To learn more about robotic-assisted laparoscopic prostatectomy visit roboticoncology.com
Kevin W. Windom, MD
OBGYN (Obstetrics & Gynecology)
Robotic surgery is laparoscopic surgery that utilizes the da Vinci robot system to assist in performing technically challenging procedures. The doctor sits at a "console" and controls the robotic arms that are attached to the laparoscopic instruments. This allows the surgeon to perform more intricate dissection, and delicate suturing safely. I use the da Vinci robot for difficult hysterectomies, endometriosis, and some surgeries to help with severe pelvic organ prolapse. I do not believe robotic surgery is necessary for all types of gynecologic surgery and most gynecologists should be capable to perform many surgeries laparoscopically without the assist of a robot. In my opinion, the robot does help with very technically challenging surgeries and I believe robotic surgery is useful in giving patients an option to have safe minimally invasive surgery rather than a large incision and long recovery.
Robotic surgery is a minimally invasive technique (i.e. uses tiny incisions) that was originally developed as a way to operate on wounded soldiers who couldn't get to an expert surgeon. With robotics, the surgeon can operate remotely, sitting at a console miles away and moving levers to control the robots "arms" and maneuver instruments, which are placed into the patient by an on-site surgeon. 

While robotic surgery was originally designed to be performed from a distance, most robotic surgery is currently performed with the primary surgeon sitting at a console in the same room as the patient, and a second surgeon standing in the traditional spot next to the patient. Robotic instruments can do things traditional laparoscopic instruments cannot, like twist, turn and maneuver around corners. In addition, the technology allows the surgeon to have a magnified 3-D perspective, almost like standing inside the body while operating. The result is the ability to see and do things that can’t be done otherwise. In the event that a procedure can’t be completed robotically and an incision needs to be made, both surgeons are in the room and can proceed.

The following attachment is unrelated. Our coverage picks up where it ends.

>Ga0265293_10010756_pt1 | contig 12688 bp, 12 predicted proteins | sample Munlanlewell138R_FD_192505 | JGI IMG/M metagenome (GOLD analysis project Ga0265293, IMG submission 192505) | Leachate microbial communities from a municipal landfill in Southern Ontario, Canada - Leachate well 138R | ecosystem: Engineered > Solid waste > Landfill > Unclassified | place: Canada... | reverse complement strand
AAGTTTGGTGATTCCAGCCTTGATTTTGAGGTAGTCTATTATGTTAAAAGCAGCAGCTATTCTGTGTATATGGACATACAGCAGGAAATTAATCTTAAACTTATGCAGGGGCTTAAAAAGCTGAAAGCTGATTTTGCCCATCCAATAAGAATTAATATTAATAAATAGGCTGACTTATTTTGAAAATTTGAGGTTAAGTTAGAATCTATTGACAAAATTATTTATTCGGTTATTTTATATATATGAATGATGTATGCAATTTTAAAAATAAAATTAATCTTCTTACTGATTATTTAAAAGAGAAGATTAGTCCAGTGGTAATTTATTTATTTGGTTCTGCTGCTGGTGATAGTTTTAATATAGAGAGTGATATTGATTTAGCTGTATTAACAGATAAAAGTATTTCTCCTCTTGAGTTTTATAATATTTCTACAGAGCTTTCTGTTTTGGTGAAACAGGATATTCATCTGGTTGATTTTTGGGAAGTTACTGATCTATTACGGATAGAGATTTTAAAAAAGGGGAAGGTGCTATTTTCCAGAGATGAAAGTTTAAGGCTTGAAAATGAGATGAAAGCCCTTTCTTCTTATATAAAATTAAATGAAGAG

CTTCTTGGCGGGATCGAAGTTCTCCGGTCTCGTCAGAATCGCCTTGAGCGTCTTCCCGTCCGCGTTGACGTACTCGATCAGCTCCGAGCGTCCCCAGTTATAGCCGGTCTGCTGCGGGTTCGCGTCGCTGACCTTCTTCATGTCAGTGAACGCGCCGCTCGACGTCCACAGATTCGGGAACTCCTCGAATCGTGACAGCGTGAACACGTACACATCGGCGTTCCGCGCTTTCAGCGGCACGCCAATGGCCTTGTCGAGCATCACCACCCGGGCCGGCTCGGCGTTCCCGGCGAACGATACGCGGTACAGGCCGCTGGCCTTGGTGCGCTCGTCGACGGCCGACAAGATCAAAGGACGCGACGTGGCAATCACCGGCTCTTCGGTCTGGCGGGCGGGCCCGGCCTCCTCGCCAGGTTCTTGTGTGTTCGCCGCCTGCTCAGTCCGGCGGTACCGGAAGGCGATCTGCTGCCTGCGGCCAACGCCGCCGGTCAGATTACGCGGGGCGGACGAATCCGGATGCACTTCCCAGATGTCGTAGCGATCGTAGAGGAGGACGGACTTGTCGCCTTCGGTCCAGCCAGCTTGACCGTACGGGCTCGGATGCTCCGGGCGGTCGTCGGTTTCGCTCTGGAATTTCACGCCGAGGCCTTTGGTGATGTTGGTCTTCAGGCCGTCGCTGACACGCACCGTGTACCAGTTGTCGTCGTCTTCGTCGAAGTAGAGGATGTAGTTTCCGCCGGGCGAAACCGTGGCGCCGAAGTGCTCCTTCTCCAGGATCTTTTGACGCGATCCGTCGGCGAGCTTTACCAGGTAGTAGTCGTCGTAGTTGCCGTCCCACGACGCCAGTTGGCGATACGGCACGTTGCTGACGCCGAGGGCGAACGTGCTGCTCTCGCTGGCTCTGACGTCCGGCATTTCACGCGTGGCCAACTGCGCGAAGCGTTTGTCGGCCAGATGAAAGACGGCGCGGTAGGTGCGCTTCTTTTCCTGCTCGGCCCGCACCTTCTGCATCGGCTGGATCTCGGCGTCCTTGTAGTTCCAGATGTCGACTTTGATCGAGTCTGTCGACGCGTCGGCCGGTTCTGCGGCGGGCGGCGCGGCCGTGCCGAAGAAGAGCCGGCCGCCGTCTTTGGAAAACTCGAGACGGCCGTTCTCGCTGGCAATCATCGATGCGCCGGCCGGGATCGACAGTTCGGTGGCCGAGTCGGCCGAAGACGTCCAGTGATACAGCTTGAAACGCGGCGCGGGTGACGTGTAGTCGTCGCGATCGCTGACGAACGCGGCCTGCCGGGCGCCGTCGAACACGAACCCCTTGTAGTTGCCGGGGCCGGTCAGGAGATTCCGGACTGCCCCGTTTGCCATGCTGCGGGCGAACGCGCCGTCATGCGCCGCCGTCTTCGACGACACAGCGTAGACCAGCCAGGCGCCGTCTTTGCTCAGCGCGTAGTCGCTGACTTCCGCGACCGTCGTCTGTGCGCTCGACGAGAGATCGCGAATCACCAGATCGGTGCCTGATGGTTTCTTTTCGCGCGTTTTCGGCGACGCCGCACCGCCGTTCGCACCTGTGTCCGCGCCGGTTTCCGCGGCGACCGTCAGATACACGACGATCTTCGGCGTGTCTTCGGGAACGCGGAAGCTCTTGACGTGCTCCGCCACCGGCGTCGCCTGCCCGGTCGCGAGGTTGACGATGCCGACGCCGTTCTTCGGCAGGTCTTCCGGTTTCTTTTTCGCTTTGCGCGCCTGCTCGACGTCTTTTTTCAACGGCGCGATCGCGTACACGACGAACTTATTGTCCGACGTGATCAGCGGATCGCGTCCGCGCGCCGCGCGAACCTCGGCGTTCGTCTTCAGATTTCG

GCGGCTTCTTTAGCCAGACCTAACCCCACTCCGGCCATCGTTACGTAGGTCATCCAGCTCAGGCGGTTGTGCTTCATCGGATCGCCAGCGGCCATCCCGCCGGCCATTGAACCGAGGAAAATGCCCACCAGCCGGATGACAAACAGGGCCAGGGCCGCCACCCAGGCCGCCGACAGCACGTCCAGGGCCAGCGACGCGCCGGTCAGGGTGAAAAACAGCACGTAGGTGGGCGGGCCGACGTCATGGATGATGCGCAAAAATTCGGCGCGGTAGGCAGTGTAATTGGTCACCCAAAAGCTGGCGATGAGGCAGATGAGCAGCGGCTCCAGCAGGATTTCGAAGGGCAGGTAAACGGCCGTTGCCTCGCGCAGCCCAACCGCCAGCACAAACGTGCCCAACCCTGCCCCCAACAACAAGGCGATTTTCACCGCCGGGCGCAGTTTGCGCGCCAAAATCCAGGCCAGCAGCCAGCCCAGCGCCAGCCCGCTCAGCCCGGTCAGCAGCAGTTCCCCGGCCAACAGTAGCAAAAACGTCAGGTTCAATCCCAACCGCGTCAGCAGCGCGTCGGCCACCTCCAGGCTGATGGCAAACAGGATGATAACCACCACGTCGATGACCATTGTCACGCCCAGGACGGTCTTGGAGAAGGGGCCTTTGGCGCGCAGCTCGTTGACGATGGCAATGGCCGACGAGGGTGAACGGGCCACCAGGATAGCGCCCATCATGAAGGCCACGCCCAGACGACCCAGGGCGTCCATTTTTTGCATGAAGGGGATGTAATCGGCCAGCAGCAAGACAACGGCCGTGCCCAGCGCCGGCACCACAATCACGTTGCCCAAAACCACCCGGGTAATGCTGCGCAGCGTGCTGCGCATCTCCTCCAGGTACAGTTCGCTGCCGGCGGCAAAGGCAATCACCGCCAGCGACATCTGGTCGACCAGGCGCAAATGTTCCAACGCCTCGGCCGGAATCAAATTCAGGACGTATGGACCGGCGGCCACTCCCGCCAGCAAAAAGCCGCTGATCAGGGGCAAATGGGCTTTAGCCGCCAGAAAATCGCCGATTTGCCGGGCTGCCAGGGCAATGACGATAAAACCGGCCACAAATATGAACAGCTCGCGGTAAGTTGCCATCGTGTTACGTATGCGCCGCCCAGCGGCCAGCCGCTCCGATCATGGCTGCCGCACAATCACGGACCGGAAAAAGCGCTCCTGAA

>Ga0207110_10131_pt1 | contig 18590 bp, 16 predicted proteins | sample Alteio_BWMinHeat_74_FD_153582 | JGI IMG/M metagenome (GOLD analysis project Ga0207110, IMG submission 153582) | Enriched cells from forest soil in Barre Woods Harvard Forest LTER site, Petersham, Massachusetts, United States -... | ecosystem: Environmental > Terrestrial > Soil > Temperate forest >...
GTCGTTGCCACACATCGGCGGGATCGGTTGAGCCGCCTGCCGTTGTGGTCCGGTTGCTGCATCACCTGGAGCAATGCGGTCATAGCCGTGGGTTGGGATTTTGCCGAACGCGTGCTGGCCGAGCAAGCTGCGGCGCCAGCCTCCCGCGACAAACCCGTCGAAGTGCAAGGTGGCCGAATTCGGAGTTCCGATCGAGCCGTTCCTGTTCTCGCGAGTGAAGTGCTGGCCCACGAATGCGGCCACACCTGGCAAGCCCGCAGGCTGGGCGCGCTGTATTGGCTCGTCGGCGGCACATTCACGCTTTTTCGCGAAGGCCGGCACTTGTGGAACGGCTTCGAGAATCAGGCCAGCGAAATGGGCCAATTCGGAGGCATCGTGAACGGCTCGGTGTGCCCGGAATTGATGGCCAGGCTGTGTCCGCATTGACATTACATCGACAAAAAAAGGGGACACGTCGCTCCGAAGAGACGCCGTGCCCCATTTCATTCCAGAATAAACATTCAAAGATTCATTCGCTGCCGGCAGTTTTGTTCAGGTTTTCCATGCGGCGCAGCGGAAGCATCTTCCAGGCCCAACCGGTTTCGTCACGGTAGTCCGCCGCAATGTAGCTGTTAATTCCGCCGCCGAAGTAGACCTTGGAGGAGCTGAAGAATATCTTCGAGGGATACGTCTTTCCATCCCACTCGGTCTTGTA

While robotic surgery is not appropriate for every procedure, it is particularly helpful for operating on parts of the body that are difficult to access without making a large incision. During robotic surgery, the surgeon uses the assistance of a robot to operate on the patient through tiny holes (or ports) in the body instead of a large open incision. Robotic technology consists of a surgeon's console that controls a tower with four working arms. One arm controls the three-dimensional camera's movements inside the body, while the remaining three arms hold specialized laparoscopic instruments. The robotic arms precisely replicate the surgeon's hand and finger movements from the console.

At the start of the robotic surgery, miniature instruments are introduced into the body by the surgeon via small tubes, eliminating the need for larger incisions. During robotic surgery, the surgeon sits at a console where he can manipulate the miniature instruments. The end of the instrument has three different hinges that allow the surgeon to rotate, spin, and move the instrument in any direction. The surgeon is able to control the instruments as nimbly as he or she would with their own fingers and wrists and in an intuitive fashion. The robot can only respond to the surgeon's movements and motions, and it is incapable of moving on its own, thereby ensuring safe outcomes.

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Important: This content reflects information from various individuals and organizations and may offer alternative or opposing points of view. It should not be used for medical advice, diagnosis or treatment. As always, you should consult with your healthcare provider about your specific health needs.